Dr Evans has written: “I am very grateful for my years at St Mark’s, and for the collegiality and friendships which are given and lifelong. Growing into young adulthood and commencing university education amid a community where one belongs, is a tremendous privilege. I look back on 1982 with fondness, considering myself most fortunate.”
Dr Evans has devoted significant time to ensuring future generations receive the same access to opportunity which she and others did. She served as Treasurer of the Old Collegians’ Association from 1991 to 1994, the College Council and Board from 2006 to 2018, and the new College Board from 2018 to 2020.
Her service in these roles for a total of nearly 20 years is outstanding, and the College is most grateful for her distinguished service.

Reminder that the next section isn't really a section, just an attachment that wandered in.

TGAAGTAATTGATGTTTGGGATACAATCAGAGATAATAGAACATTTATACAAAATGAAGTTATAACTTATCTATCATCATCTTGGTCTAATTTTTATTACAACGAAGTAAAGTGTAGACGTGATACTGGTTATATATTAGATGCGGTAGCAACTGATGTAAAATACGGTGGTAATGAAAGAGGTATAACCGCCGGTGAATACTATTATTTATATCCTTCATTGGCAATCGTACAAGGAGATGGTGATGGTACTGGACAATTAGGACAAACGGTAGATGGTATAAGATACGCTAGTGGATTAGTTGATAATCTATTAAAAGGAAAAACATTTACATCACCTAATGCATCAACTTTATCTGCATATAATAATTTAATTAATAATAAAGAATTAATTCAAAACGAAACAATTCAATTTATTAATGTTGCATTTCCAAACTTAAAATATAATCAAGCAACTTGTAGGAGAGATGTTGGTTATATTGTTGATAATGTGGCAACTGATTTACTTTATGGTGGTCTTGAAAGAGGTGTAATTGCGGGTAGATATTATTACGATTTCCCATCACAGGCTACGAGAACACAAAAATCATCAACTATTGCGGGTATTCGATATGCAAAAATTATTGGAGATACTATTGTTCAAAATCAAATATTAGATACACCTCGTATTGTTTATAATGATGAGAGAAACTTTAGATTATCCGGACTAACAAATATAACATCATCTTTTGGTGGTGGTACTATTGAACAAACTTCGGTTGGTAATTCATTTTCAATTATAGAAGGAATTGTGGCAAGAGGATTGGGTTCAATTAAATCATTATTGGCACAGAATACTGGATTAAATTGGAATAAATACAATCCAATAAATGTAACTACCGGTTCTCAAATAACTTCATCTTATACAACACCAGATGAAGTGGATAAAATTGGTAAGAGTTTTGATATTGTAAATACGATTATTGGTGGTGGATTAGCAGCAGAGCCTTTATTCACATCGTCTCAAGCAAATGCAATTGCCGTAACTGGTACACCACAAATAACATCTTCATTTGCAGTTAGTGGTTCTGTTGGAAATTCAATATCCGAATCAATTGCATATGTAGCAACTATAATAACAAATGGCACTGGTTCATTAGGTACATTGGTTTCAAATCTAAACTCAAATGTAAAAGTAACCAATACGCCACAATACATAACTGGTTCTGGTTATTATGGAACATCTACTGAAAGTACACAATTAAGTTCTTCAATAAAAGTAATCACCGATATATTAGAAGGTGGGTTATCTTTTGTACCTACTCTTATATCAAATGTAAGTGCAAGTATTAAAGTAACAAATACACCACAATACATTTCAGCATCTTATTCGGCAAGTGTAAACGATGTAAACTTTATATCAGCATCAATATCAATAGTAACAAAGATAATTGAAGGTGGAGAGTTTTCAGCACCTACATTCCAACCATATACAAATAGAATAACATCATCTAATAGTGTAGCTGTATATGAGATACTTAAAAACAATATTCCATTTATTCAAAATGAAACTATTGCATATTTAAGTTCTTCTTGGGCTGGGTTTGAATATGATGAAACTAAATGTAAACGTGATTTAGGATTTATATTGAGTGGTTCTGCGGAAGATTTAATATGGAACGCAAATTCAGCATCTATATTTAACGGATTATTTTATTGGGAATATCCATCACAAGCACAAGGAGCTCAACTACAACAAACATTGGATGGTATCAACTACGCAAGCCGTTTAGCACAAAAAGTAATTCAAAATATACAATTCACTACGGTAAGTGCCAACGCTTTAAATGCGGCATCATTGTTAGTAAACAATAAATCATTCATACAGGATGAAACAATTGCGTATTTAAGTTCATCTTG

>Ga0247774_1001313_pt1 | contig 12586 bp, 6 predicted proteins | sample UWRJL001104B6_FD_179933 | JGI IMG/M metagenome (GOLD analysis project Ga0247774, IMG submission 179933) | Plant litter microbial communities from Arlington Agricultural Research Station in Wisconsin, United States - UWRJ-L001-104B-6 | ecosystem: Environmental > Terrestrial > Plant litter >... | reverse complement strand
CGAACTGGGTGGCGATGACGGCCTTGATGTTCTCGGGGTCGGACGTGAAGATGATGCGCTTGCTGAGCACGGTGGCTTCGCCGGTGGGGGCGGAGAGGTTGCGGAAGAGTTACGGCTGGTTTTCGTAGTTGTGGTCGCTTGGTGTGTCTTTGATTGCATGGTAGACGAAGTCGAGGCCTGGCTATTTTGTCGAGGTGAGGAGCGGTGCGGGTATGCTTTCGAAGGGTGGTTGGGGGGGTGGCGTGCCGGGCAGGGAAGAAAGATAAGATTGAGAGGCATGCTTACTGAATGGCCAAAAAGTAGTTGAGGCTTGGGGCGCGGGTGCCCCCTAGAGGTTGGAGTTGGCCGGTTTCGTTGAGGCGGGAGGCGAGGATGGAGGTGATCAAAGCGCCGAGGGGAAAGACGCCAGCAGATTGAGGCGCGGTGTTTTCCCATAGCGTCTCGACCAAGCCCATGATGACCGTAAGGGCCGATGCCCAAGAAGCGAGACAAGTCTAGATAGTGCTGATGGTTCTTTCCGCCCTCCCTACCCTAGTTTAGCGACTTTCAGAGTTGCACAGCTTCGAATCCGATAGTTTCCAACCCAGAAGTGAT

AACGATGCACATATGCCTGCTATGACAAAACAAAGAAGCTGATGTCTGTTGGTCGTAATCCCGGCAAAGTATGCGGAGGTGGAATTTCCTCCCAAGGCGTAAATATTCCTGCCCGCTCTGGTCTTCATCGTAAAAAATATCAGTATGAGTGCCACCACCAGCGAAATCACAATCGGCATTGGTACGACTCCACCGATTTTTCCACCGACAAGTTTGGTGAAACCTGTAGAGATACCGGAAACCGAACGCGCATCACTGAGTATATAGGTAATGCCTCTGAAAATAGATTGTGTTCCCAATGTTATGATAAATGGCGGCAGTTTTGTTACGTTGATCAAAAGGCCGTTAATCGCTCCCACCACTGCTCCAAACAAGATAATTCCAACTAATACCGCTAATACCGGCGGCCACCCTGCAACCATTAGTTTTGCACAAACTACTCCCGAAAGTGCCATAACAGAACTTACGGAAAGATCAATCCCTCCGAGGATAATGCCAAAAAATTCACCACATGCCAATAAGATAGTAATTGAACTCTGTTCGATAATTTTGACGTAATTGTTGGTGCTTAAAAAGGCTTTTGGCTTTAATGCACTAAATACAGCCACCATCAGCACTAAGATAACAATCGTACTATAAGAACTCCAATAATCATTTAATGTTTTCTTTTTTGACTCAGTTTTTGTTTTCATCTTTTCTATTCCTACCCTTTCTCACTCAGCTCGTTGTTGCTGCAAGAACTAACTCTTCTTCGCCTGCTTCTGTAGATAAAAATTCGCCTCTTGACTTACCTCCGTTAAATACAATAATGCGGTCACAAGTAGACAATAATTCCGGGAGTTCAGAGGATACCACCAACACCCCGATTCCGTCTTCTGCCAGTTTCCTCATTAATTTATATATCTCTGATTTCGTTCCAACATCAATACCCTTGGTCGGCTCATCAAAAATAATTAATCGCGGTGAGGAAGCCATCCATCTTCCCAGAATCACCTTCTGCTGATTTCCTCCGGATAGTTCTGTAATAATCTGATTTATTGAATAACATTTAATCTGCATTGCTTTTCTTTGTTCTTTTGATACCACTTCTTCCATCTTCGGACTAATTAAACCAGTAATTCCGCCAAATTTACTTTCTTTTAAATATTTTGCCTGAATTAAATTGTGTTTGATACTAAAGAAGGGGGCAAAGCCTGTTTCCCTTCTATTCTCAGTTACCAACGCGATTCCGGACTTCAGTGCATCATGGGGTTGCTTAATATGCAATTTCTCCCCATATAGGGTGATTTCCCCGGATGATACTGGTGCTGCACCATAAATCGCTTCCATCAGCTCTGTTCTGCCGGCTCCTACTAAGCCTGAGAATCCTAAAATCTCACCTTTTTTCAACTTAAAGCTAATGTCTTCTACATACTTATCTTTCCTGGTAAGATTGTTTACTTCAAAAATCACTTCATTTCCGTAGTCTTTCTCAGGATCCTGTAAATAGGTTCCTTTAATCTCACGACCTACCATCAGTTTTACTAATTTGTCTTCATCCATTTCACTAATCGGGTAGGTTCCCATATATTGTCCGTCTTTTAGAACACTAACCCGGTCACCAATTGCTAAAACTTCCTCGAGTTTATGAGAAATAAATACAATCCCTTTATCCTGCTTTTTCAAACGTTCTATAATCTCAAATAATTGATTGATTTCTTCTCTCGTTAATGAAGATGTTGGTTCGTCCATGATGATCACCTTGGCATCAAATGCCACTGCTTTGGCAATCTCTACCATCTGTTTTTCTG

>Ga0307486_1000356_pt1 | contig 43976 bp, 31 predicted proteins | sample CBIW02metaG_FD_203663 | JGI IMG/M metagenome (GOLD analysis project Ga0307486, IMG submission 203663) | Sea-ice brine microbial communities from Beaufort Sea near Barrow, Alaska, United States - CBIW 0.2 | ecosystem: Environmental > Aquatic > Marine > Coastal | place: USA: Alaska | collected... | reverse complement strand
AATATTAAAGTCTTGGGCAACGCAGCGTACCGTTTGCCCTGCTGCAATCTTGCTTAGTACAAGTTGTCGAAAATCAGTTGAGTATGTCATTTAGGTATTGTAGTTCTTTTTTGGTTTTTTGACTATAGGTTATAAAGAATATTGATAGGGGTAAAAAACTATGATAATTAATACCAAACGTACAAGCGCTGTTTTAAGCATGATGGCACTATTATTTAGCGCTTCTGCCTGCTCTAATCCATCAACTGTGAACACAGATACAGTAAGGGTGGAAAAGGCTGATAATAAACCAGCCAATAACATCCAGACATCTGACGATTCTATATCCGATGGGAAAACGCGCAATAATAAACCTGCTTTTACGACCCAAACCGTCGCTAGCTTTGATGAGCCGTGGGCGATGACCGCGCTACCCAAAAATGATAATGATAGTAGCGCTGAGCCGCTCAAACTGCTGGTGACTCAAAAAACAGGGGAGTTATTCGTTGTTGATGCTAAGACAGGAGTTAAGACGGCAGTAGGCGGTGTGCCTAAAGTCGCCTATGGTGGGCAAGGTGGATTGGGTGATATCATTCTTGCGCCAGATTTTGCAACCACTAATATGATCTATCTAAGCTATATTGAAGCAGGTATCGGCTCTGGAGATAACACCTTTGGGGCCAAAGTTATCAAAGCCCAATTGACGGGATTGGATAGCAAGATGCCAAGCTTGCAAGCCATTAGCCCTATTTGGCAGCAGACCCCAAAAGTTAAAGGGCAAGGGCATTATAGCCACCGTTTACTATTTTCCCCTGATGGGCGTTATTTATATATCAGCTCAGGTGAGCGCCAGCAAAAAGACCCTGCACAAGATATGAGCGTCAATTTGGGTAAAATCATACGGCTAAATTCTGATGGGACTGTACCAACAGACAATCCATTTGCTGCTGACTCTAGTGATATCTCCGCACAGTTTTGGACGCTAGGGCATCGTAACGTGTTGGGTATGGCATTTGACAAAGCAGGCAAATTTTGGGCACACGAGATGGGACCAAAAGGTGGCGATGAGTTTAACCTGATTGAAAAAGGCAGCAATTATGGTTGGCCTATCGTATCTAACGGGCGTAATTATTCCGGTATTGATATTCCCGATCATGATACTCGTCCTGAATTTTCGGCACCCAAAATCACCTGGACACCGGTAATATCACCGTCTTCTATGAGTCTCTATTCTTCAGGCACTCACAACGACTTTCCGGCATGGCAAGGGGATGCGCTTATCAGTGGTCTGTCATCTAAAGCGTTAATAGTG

A brief Q & A with Angela Evans:
What are your most significant memories of your time at St Mark’s?
How has your time at St Mark’s influenced your life and career since?
I think that collegiality enhances collaboration, cooperation, and the ability to stand one’s ground. The dining table is a good place to listen, to appreciate others’ perspectives, and to enjoy both the humour and reality of a different point of view.
If you could go back in time and give your younger self one piece of advice on that first day at St Mark’s, what would it be?
My parents told me to “enjoy myself and my university days” – great advice, which I would reiterate.
Choose three words to encapsulate your time at St Mark’s.
If you could have dinner with three St Mark’s women of any generation, who would they be and why?